Emotional soccer season finishes up

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Soccer has been a mainstay in the life of the Phillips Family for years.

For the past two seasons, three of my children have played for Jasper High School’s soccer program, and I have served as assistant coach of the girls’ team. 

Stone, my 18-year-old senior, has been the starting goalkeeper for the past three seasons. He was on the team his freshman year but did not play due to a shoulder injury from wrestling. Stone is the reason our family fell in love with soccer. He asked to start playing back in 2013, and he wanted to be a keeper. The kid took to it like a fish to water. Stopping goals was easy for him. Once we moved back to Jasper, he worked hard to become one of the best goalkeepers ever in our area. He was invited to play for a club team in Hoover thanks to his efforts, and he is now being recruited by several small colleges and junior colleges to possibly extend his career beyond high school.

As I watched him play his final high school game last week, I was extremely emotional. I was his coach for most of his playing days, and I even had the opportunity to be on the sidelines for many of his high school games. 

Breeze, 16, and Daisy, 13, both play on the girls’ varsity team. We finished our season Thursday night with a playoff loss at Homewood.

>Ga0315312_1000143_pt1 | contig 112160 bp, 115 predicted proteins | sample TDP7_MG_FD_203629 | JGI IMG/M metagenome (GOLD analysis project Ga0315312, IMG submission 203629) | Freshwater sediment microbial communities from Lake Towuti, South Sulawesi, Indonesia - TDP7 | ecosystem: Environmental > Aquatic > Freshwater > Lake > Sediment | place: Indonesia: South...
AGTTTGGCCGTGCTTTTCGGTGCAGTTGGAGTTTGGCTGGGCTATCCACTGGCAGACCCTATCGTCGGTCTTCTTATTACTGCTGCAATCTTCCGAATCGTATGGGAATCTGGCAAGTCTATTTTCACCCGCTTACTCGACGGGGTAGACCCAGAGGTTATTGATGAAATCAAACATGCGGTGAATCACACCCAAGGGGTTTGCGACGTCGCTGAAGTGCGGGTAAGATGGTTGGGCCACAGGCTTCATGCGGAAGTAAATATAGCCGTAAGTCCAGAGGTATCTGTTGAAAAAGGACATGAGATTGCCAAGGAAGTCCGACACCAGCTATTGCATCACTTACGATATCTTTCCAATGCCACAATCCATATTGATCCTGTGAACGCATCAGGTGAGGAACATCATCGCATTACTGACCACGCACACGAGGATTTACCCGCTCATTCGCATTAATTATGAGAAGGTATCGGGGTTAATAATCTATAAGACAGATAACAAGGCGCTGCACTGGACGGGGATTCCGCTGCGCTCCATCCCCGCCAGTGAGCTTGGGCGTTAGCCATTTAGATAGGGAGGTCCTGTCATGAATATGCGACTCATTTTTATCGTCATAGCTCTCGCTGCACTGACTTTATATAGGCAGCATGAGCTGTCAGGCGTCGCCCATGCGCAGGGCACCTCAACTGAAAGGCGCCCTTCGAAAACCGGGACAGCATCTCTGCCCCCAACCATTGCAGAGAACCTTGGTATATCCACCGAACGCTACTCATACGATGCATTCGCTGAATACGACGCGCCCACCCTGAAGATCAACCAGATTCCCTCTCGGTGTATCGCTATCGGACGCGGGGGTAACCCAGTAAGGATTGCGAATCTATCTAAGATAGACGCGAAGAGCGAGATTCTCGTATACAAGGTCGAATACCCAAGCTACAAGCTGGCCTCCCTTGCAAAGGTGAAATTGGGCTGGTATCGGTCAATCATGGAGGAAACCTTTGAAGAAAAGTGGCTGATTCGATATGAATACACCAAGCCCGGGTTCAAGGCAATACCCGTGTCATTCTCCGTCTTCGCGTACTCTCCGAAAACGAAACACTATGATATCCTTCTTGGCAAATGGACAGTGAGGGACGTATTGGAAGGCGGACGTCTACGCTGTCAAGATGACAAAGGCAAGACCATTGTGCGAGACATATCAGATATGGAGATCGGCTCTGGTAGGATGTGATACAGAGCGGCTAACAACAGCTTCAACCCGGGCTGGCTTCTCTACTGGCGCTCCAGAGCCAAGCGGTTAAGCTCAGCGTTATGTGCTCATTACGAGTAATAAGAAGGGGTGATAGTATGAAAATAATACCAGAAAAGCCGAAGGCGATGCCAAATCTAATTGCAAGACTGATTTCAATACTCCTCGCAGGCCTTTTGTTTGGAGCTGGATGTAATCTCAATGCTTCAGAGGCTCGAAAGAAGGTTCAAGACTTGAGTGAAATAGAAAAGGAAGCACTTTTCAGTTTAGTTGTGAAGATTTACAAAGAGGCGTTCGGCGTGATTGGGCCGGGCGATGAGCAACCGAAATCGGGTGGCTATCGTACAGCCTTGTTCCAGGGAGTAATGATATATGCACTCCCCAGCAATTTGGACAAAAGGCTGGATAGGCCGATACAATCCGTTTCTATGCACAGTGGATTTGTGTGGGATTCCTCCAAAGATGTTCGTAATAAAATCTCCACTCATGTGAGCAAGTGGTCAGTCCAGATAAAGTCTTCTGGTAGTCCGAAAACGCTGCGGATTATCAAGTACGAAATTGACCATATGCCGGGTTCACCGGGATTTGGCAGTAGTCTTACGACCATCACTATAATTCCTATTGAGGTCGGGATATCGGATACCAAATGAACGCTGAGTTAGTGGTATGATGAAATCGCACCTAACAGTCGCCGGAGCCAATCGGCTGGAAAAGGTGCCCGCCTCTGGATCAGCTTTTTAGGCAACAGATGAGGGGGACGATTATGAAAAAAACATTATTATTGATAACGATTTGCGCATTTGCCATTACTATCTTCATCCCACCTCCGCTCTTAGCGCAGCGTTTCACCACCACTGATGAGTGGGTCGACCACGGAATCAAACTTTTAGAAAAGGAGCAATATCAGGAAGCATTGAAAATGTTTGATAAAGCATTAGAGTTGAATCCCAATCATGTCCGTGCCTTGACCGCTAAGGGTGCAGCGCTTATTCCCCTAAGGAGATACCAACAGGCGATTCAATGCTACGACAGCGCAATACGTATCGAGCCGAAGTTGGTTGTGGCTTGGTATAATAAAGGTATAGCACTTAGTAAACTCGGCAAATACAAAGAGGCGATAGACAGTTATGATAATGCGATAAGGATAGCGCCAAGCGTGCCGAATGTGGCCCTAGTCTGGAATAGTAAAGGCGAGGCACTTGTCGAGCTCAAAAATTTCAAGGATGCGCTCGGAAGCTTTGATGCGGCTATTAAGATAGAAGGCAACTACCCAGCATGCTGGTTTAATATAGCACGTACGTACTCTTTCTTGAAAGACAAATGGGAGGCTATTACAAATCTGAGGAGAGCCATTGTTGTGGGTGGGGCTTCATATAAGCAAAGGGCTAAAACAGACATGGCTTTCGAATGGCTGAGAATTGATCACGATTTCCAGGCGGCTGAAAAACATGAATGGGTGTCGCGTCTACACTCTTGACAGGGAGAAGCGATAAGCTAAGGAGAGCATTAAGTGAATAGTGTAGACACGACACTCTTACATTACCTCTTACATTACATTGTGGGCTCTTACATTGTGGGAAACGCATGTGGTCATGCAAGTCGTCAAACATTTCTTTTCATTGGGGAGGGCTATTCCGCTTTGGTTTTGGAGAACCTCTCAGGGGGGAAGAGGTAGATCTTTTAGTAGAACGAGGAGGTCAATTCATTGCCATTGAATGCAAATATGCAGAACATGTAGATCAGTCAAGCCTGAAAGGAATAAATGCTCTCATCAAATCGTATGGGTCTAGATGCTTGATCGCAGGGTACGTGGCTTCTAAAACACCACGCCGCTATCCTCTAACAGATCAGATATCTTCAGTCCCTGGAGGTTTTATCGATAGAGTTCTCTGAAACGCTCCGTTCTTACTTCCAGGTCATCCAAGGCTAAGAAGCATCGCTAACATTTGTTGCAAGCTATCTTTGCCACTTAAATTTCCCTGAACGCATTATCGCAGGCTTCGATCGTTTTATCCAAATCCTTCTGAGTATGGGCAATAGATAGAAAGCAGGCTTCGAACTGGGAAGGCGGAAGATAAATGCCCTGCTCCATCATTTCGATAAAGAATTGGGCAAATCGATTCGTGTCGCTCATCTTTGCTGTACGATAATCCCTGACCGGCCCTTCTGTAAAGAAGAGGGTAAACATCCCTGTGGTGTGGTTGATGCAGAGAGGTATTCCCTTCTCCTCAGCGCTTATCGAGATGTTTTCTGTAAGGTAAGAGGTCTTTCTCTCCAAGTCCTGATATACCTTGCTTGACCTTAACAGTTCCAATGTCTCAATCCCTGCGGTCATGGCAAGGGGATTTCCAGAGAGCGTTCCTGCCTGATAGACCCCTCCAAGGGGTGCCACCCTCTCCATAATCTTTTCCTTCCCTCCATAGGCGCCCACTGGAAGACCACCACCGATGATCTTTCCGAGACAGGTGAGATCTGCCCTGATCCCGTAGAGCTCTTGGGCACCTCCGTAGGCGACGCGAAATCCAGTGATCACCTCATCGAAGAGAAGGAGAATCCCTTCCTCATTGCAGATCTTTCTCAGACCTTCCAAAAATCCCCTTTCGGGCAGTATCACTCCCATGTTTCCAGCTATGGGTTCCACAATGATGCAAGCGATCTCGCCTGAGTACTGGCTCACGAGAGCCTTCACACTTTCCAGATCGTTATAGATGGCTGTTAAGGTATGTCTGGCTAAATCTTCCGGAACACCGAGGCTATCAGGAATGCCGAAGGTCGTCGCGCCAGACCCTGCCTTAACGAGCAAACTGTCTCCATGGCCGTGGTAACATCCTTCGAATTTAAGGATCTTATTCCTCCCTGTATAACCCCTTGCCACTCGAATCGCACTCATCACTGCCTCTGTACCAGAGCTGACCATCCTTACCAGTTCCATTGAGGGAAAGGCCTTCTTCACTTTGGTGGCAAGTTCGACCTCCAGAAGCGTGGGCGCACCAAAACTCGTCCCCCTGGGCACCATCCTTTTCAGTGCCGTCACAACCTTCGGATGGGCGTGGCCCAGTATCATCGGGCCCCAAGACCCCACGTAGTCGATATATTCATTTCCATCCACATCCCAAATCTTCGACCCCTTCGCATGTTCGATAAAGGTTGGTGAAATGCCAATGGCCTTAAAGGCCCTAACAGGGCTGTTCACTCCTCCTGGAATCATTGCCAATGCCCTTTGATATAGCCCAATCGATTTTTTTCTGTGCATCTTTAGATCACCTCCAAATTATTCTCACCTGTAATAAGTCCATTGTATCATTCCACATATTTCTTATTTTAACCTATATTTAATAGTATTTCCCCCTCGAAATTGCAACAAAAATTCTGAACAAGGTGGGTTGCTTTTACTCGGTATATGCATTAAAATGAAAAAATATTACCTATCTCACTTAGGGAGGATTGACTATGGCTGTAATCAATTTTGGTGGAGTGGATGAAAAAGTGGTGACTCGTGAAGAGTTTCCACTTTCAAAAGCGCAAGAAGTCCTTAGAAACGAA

Breeze has started the past two seasons, and she is the bruiser of the team. She hasn’t been carded yet for her rough play, but she’s been called for fouls more than a few times. She has worked hard to improve her stamina and speed. The girl is also very easy to coach.

Daisy was the youngest girl on the team this year. She was also the youngest last season. She has improved a lot in the last two seasons. I’m impressed by her improvement, and I’m glad she is loving the sport as much as her two older siblings.

I am thankful that Jasper City Schools allowed me to be an assistant coach the past two seasons. I hope to continue that for several more years. The soccer programs at the school have grown a lot in recent years. It is the fastest growing sport in the United States, and I have seen the growth in Jasper from the park teams all the way through the high school. 

Dealing with teenage girls is not always the easiest thing. There is going to be some sort of drama for sure. But our team improved by a lot throughout the year. We finished 6-6-1, and the team made the playoffs for the third time in six years as a program.

I enjoy getting to coach my two girls, and it has been great to get to know the other girls. I try to be calm and always deal with the players in a positive way, but the same can’t always be said for my interactions with the officials. I got my first yellow card this year, which I’m surprised it took that long. I think it still shocks the players when I get loud.

Both the high school teams have things to be proud of this season. Our records were not what we wanted, but moving up to Class 6A has been tough for every sports program at the school. Soccer sometimes feels like the forgotten sport at JHS, but the people who care about it and the players who play it have a passion for the sport. There will be a lot of success for JHS soccer in the years to come.

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James Phillips is editor and publisher of the Daily Mountain Eagle. Soccer confused him in his early days of coaching, but he now has a firm grip on the possibly communist sport. He may be reached at 205-221-2840 or james.phillips@mountaineagle.com.